This article can also be found in the Premium Editorial Download "Storage magazine: Good match: iSCSI and vSphere."
Download it now to read this article plus other related content.
Configuring iSCSI in vSphere
Once your iSCSI environment is set up, you can configure it in vSphere. The method for doing this will differ depending on whether you're using software or hardware initiators. We'll cover the software initiator method first.
Configuring with software initiators: Software initiators for iSCSI are built into vSphere as a storage adapter; however, to use them you must first configure a VMkernel port group on one of your virtual switches (vSwitches). The software iSCSI networking for vSphere leverages the VMkernel interface to connect to iSCSI targets, and all network traffic between the host and target occurs over the NICs assigned to the vSwitch the VMkernel interface is located on. You can have more than one VMkernel interface on a single vSwitch or multiple vSwitches. The VMkernel interface is also used for VMotion, fault-tolerance logging traffic and connections to NFS storage devices. While you can use one VMkernel interface for multiple things, it's highly recommended to create a separate vSwitch and VMkernel interface exclusively for iSCSI connections. You should also have two NICs attached to the vSwitch for failover and multi-pathing. If you have multiple NICs and VMkernel interfaces, you should make sure you bind the iSCSI VMkernel interfaces to the correct NICs. (See VMware's iSCSI SAN Configuration Guide for more information.)
Once the vSwitch and VMkernel interface is configured, you can configure
Configuring with hardware initiators: The process is similar for hardware initiators, but they don't use the VMkernel networking, so that step can be skipped. TOE adapters are technically network adapters, but they'll show up on the Storage Adapters screen instead. Select them, click Properties and configure them in a manner similar to software initiators by entering the appropriate information on the General, Dynamic Discovery and Static Discovery tabs. You'll need to assign IP addresses to the TOEs on the General screen as they don't rely on the VMkernel networking.
Once the initiators are set up and your iSCSI disk targets have been discovered, you can add them to your hosts as VMFS volumes. Select a host, click on the Configuration tab and choose Storage. Click Add Storage and a wizard will launch; for the disk type select Disk/LUN, which is for block-based storage devices. (The Network File System type is used for adding file-based NFS disk storage devices.) Select your iSCSI target from the list of available disks, give it a name and then choose a block size. When you finish, the new VMFS data store will be created and ready to use.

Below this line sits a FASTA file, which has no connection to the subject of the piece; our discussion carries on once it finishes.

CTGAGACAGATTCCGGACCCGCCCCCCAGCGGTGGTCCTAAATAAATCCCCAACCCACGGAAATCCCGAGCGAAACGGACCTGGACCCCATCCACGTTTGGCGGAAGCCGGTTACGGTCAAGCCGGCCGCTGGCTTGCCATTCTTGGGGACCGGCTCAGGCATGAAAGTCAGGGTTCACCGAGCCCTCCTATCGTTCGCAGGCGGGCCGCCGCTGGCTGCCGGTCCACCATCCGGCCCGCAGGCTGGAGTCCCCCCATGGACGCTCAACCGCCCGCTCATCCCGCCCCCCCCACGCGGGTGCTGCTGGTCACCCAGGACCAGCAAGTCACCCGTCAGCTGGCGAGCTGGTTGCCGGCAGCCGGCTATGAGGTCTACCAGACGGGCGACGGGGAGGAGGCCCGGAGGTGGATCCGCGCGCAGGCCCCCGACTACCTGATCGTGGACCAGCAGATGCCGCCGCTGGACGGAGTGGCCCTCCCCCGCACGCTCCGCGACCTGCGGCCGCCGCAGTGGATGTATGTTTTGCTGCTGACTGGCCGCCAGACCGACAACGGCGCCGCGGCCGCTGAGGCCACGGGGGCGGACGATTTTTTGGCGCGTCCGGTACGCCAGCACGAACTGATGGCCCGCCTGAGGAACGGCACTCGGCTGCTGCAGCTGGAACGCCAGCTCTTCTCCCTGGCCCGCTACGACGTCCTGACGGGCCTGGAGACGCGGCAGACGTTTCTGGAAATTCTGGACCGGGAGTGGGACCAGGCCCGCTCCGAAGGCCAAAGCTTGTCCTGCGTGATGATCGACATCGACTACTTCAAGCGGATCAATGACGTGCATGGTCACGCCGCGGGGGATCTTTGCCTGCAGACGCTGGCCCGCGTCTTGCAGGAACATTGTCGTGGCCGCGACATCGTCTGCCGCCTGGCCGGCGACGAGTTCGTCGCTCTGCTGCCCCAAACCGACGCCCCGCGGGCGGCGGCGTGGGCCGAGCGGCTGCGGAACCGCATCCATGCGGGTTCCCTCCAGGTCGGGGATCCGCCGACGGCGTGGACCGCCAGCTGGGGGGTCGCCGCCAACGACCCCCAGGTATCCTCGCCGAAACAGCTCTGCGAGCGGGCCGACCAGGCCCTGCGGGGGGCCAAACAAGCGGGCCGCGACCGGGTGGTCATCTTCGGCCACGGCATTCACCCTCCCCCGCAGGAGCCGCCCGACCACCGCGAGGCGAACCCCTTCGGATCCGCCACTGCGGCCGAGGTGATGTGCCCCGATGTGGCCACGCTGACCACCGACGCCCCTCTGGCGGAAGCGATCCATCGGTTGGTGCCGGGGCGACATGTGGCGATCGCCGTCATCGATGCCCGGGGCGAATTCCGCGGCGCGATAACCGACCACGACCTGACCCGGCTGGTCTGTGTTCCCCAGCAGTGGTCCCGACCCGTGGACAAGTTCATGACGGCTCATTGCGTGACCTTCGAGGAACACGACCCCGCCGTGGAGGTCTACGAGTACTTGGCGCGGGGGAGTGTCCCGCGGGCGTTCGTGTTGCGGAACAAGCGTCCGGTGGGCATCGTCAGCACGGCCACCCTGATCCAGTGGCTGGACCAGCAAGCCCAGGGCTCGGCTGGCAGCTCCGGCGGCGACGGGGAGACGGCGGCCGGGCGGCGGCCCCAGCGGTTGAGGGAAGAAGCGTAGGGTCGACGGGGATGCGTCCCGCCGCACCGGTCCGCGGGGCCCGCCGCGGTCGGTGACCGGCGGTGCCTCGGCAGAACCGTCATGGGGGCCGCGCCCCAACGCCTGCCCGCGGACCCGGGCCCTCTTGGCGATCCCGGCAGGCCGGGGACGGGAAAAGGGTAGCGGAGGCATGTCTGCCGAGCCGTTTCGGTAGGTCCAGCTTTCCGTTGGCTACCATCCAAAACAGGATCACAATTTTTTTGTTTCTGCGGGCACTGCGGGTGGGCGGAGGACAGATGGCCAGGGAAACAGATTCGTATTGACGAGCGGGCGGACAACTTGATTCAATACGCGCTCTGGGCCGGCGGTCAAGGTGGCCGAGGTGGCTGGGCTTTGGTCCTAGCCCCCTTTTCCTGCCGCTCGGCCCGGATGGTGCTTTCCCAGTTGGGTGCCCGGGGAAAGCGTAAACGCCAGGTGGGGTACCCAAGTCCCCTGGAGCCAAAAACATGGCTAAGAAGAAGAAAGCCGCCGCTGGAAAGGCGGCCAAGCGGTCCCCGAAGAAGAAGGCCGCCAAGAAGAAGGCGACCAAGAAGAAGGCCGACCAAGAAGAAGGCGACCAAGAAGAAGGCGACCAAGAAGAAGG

|Performance testing: iSCSI plus vSphere|
It's a good idea to do some benchmarking of your iSCSI storage device to see the throughput you'll get under different workload conditions and to test the effects of different vSphere configuration settings.
Iometer is a good testing tool that lets you configure many different workload types. You can install and run Iometer inside a virtual machine (VM); for best results, create two virtual disks on the VM: one on a local data store for the operating system and another on the iSCSI data store to be used exclusively for testing. Try to limit the activity of other VMs on the host and access to the data store while the tests are running. You can find four prebuilt tests that you can load into Iometer to test both max throughput and real-world workloads at www.mez.co.uk/OpenPerformanceTest.icf.
We ran Iometer tests using a modest configuration consisting of a Hewlett-Packard Co. ProLiant ML110 G6 server, a Cisco Systems Inc. SLM2008 Gigabit Smart Switch and an Iomega ix4-200d iSCSI array.
The test results, shown below, compare the use of the standard LSI Logic SCSI controller in a virtual machine and use of the higher performance Paravirtual SCSI controller. The tests were performed on a Windows Server 2008 VM with 2 GB RAM and one vCPU on a vSphere 4.0 Update 1 host; tests were run for three minutes. The results show the Paravirtual controller performing better than the LSI Logic controller; the difference may be more pronounced when using higher-end hardware.
This was first published in August 2010